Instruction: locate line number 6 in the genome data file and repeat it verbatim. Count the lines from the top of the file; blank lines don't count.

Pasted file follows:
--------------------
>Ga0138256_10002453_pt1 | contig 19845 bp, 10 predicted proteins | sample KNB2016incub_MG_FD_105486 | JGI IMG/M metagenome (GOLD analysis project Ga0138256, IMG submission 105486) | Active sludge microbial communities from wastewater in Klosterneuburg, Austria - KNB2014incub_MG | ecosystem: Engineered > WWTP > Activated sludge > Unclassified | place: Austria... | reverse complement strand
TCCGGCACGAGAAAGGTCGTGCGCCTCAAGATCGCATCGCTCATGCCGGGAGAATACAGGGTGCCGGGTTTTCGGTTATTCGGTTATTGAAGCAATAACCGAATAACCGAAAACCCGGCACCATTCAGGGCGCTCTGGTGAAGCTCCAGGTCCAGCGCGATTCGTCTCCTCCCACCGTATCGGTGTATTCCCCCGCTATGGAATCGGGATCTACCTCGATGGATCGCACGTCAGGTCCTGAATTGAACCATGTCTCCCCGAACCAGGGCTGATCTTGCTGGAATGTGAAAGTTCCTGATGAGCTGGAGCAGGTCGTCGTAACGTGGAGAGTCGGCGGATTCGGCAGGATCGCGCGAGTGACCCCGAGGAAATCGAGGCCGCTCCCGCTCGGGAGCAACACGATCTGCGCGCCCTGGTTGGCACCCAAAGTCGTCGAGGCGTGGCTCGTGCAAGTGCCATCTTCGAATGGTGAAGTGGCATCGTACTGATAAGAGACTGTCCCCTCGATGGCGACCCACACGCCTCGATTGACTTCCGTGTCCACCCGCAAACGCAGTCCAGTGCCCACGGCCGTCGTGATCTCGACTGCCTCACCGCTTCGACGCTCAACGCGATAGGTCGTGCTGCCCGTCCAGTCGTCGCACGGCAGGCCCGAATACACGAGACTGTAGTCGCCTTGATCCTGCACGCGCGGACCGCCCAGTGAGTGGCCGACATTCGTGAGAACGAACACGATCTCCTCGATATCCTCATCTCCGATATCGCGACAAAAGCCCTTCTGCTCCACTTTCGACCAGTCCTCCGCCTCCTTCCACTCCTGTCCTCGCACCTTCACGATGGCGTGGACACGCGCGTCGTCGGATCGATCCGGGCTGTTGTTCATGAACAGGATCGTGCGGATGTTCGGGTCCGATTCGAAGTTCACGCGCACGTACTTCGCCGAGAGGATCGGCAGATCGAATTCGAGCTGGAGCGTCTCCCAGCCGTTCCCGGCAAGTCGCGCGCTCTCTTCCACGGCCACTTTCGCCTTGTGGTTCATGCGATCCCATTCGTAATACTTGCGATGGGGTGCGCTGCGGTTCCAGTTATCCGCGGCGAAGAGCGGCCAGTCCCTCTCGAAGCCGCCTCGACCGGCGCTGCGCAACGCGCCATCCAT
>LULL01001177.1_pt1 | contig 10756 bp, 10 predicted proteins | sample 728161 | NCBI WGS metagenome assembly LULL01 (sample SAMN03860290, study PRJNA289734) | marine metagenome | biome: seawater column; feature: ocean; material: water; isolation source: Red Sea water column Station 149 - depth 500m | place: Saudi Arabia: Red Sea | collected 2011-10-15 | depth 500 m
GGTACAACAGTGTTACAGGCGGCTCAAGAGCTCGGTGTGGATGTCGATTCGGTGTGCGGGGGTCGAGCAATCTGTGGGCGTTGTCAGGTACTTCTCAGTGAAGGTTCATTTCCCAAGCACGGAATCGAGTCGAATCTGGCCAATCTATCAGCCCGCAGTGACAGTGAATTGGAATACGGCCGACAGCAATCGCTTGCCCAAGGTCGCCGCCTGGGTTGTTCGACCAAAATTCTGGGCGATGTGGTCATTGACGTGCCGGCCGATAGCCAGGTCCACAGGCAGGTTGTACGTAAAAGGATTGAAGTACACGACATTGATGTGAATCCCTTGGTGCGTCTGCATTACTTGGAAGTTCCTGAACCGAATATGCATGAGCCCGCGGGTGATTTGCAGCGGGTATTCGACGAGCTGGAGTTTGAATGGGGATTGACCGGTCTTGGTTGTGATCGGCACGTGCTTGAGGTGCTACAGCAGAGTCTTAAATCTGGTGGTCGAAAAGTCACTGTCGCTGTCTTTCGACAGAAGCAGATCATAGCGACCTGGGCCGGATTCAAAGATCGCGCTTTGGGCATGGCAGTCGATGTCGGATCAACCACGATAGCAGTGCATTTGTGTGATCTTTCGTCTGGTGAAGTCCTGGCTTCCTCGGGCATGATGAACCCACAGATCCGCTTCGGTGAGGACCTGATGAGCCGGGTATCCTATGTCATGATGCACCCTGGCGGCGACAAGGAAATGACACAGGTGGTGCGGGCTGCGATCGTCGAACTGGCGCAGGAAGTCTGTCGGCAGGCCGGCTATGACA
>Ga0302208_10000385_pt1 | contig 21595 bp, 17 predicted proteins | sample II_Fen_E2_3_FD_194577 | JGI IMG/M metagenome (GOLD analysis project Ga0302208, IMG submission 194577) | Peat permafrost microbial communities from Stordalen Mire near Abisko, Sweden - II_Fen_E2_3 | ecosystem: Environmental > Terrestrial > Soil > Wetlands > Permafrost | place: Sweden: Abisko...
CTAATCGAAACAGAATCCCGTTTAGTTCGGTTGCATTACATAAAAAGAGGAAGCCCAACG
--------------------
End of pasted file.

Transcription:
CTAATCGAAACAGAATCCCGTTTAGTTCGGTTGCATTACATAAAAAGAGGAAGCCCAACG